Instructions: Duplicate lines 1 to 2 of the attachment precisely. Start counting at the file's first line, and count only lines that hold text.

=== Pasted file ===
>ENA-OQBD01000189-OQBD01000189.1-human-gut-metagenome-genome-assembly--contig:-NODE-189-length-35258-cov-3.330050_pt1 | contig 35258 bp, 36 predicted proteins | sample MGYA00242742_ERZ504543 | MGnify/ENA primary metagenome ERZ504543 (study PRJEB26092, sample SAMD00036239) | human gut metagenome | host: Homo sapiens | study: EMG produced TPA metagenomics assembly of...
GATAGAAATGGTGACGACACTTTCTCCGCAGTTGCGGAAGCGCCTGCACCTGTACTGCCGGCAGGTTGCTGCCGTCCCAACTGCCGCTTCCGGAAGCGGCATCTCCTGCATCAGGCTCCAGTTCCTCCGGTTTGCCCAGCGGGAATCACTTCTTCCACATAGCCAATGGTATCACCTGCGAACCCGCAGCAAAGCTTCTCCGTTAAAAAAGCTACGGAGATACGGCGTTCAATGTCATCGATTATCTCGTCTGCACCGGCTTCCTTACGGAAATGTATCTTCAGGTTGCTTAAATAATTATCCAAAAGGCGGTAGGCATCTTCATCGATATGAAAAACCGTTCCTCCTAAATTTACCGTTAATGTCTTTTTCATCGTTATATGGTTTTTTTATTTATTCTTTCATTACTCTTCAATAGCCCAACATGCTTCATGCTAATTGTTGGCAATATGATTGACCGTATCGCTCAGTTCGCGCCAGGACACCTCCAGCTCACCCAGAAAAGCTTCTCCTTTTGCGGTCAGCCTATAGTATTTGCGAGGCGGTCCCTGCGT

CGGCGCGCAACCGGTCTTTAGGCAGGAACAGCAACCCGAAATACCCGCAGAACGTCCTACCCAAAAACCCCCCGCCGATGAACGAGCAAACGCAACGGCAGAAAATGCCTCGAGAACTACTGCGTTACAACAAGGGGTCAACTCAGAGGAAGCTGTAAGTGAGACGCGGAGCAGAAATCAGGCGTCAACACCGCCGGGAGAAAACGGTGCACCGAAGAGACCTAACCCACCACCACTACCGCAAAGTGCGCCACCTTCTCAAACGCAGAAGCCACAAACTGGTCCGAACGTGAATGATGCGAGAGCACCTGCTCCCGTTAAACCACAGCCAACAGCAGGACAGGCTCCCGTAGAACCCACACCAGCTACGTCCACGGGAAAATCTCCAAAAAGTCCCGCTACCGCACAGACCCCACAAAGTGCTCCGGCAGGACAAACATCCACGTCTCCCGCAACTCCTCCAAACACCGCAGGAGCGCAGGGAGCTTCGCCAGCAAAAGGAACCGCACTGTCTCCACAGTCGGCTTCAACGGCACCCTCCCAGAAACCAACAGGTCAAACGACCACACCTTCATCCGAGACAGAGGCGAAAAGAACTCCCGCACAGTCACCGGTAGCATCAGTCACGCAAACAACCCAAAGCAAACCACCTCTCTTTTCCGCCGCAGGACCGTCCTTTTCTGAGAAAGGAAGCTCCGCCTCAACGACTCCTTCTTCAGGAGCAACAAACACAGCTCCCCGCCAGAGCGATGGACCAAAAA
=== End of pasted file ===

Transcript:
>ENA-OQBD01000189-OQBD01000189.1-human-gut-metagenome-genome-assembly--contig:-NODE-189-length-35258-cov-3.330050_pt1 | contig 35258 bp, 36 predicted proteins | sample MGYA00242742_ERZ504543 | MGnify/ENA primary metagenome ERZ504543 (study PRJEB26092, sample SAMD00036239) | human gut metagenome | host: Homo sapiens | study: EMG produced TPA metagenomics assembly of...
GATAGAAATGGTGACGACACTTTCTCCGCAGTTGCGGAAGCGCCTGCACCTGTACTGCCGGCAGGTTGCTGCCGTCCCAACTGCCGCTTCCGGAAGCGGCATCTCCTGCATCAGGCTCCAGTTCCTCCGGTTTGCCCAGCGGGAATCACTTCTTCCACATAGCCAATGGTATCACCTGCGAACCCGCAGCAAAGCTTCTCCGTTAAAAAAGCTACGGAGATACGGCGTTCAATGTCATCGATTATCTCGTCTGCACCGGCTTCCTTACGGAAATGTATCTTCAGGTTGCTTAAATAATTATCCAAAAGGCGGTAGGCATCTTCATCGATATGAAAAACCGTTCCTCCTAAATTTACCGTTAATGTCTTTTTCATCGTTATATGGTTTTTTTATTTATTCTTTCATTACTCTTCAATAGCCCAACATGCTTCATGCTAATTGTTGGCAATATGATTGACCGTATCGCTCAGTTCGCGCCAGGACACCTCCAGCTCACCCAGAAAAGCTTCTCCTTTTGCGGTCAGCCTATAGTATTTGCGAGGCGGTCCCTGCGT